Monday, July 13, 2015

A New Kind of Restrictive Apartment Complex

Hector Chasworth, big league real estate developer from New York, had a new vision for a gated apartment complex in a suburb of Atlanta to appeal to a discriminating class of luxury apartment dwellers in that single metropolis of the South: one that would appeal to the target renter identified in marketing research.  Specifically, this was a category of patrician immigrant who resisted strenuously the concept of the melting pot; specifically, they were assigned to the Georgia offices of their companies and did not want to go native or be corrupted by local mores.

In order to accomplish this, the first order would be to have a restricted access, gated community.  So as to maintain the ambiance, the small retail area would have severe restrictions on what kinds of products can be served.  

Specifically, grits and corn muffins could not be served in breakfast-serving restaurants.  Instead, bagels and hash browns were prescribed.

Scrod and roast beef should be on dinner menus; but no bar-b-q.  Taylor ham is very desirable, as is New York pizza.  Tacos are verboten.

Any stores selling alcohol may not sell Tennessee whiskey; and bourbon sold only on a prescription basis.

Service personnel could be hired only if they do not have an obvious Southern accent.  
Also, they should be carefully taught.  (1) The plural of "you" is "youse."  (2) Never say "Ma'am"; say "Yeah, Lady" instead.  (3) Never offer "sweet tea."  If they want it sweetened, dole them a packet or two of sugar instead.  (4) Converse with customers in monosyllables.

Renters are given a set of apartment complex rules:

(1)  No Confederate flags.  Also, American flags are displayable only on National holidays.

(2)  No flags or other symbols of collegiate or professional athletic teams, including on license plates.  But with one exception: new renters are allowed a year's grace to get car tags to replace the old, tacky ones for the likes of UT, Alabama, Georgia, or Georgia Tech.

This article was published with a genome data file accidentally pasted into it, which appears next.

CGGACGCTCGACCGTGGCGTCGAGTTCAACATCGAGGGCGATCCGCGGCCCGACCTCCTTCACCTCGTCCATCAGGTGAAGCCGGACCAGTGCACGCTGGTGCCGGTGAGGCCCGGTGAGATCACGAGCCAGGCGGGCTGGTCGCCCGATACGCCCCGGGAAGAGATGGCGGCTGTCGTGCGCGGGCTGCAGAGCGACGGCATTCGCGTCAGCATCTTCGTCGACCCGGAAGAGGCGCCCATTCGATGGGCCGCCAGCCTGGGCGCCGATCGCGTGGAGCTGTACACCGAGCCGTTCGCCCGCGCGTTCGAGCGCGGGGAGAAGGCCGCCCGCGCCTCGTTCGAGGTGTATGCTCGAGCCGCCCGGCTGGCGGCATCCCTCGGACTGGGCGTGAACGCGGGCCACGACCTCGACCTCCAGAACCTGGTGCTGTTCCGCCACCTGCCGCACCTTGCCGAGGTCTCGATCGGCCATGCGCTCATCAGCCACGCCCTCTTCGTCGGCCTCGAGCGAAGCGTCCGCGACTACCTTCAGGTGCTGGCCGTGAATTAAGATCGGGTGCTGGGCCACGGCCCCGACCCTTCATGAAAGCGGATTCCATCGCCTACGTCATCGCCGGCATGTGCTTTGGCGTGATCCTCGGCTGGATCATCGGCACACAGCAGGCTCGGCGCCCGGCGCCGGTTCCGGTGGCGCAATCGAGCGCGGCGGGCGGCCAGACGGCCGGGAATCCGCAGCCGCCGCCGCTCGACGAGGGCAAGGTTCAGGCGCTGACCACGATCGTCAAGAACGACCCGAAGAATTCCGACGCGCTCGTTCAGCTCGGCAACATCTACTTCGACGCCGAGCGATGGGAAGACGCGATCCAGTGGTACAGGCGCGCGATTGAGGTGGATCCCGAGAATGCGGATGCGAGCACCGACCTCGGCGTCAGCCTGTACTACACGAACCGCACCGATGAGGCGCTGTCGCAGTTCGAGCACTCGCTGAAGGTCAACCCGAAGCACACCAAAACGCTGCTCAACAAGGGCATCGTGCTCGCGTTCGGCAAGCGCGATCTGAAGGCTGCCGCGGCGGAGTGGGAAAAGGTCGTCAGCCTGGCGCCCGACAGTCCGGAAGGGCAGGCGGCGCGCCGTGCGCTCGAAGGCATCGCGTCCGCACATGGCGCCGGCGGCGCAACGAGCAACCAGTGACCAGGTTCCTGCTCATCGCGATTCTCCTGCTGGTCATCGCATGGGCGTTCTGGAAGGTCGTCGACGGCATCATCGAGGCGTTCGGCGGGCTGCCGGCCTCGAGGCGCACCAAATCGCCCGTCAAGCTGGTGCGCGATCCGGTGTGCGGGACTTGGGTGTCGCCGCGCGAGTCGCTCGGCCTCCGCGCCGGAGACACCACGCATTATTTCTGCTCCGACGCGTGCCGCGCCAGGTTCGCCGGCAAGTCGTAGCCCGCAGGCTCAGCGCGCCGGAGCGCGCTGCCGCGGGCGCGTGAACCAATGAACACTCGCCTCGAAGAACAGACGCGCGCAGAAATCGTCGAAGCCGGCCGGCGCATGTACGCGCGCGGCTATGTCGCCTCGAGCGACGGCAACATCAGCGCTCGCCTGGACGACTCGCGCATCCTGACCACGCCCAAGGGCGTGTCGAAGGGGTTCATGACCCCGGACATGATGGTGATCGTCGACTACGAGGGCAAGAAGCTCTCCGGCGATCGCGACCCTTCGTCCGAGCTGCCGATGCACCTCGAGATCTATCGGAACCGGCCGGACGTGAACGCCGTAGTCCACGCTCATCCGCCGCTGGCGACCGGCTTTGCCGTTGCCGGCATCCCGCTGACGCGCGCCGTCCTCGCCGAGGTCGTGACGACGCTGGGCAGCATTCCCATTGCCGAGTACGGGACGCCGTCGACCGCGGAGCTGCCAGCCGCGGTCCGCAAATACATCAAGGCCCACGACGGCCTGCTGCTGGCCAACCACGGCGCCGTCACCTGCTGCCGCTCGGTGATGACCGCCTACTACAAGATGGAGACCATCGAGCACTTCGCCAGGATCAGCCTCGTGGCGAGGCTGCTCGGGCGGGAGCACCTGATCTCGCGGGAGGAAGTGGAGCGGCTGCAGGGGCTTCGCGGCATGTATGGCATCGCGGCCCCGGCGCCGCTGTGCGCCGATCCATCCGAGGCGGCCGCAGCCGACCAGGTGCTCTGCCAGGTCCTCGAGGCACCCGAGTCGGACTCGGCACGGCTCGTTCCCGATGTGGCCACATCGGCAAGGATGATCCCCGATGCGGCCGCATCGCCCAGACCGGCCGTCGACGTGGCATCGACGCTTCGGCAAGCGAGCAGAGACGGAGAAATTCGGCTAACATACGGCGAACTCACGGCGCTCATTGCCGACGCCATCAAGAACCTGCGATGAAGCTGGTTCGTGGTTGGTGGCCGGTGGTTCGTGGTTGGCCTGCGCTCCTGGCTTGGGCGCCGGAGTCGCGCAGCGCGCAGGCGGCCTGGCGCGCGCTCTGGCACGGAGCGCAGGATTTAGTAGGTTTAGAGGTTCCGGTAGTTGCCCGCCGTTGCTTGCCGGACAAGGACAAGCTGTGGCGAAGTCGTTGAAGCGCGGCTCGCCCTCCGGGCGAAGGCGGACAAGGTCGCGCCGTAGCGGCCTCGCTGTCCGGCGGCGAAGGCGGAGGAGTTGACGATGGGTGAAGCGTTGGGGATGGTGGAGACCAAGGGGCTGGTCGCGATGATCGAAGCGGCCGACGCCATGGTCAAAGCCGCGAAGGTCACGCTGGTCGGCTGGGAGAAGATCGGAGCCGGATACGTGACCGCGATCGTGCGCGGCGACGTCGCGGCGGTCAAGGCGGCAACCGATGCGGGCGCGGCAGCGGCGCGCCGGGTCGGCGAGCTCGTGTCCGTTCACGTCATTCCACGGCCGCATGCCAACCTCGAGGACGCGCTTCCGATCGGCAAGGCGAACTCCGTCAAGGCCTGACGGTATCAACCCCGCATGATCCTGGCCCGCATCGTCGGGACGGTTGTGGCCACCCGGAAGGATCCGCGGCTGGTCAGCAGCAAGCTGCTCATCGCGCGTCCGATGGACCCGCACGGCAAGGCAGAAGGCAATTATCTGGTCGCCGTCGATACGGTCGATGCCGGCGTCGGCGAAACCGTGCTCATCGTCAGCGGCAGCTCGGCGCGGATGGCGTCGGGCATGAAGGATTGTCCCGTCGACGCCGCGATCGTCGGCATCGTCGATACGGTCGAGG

(3)  No grilling on the porch.  As a matter of fact, porch sitting is discouraged.  Mr. Chasworth is firmly convinced that porch sitting leads to julep drinking.

(4)  No country music, no zydeco, no bluegrass, none of what passes for music in Florida.

(5)  Renters' automobiles cannot be tricked out to look like NASCAR vehicles.

(6)  Pet owners may not have mutts or cayoodles, only pure breeds.  Boston Terriers and Cavalier King Charles Spaniels rate high; hounds are suspect.  Especially hounds that would sun themselves in the driveways or sidewalks should not be seen.

(7)  No front porch furniture, unless certifiably uncomfortable.

(8)  Proper casual dress around the swimming pools and recreation areas is imperative.  Specifically, no cutoff shorts (aka Daisy Dukes), bikinis, athletic team shirts, t-shirts declaring allegiance to a brand of beer, cowboy hats, and other travesties should not be seen.  This is a classy apartment neighborhood!

(9)  No chainsaw-carved large wood decorations for display outdoors.

In short, nothing to challenge or worry this desirable class of renters,  The goal was to make them feel as if they have never left home or have a need to return.  Mr. Chasworth dubbed this prime apartment offering The Hamptons South.  And the short-term renters came as expected, stayed their time in Atlanta, and decamped after two or three years and went back to the North, complete authorities on living in the South and the strange and primitive ways of Southerners.


Cherdo said...

Welcome to crazy town...

John Hill said...

Those restrictions definitely narrow the market...

Linda Kay said...

Certainly would never fly in Texas, Angel. Great commentary, and so visual! Furniture on the porch, so funny.

Mike said...
This comment has been removed by the author.
Mike said...

There is a subdivision in the St. Louis area that has restrictions galore. One of them is you must park your car in your garage. No outside parking. And you may only have the garage door open when you are leaving or entering the garage.

Bilbo said...

"And the short-term renters came as expected, stayed their time in Atlanta, and decamped after two or three years and went back to the North, complete authorities on living in the South and the strange and primitive ways of Southerners." Much the same can be said of many military families that live overseas for three years in their American on-base apartments, never leave the base and travel around, then go home and complain that (insert country here) is boring.

Elvis Wearing a Bra on His Head said...

Some who come down South are very fearful of the place. Now there are some scary places, like Atlanta or DeKalb Co, AL or Cocke Co, TN. Hell, Birmingham has its bad sections. It's the damn meth labs in the sticks.

Anemone said...

Living in such a habit is very much like living in a plush ghetto or barrio. It's sad what Bilbo said about some military families.

Cloudia said...

And no improper 'mixing' with the Southerners!

Gorilla Bananas said...

Any place with that many rules needs to be raided by an army of baboons.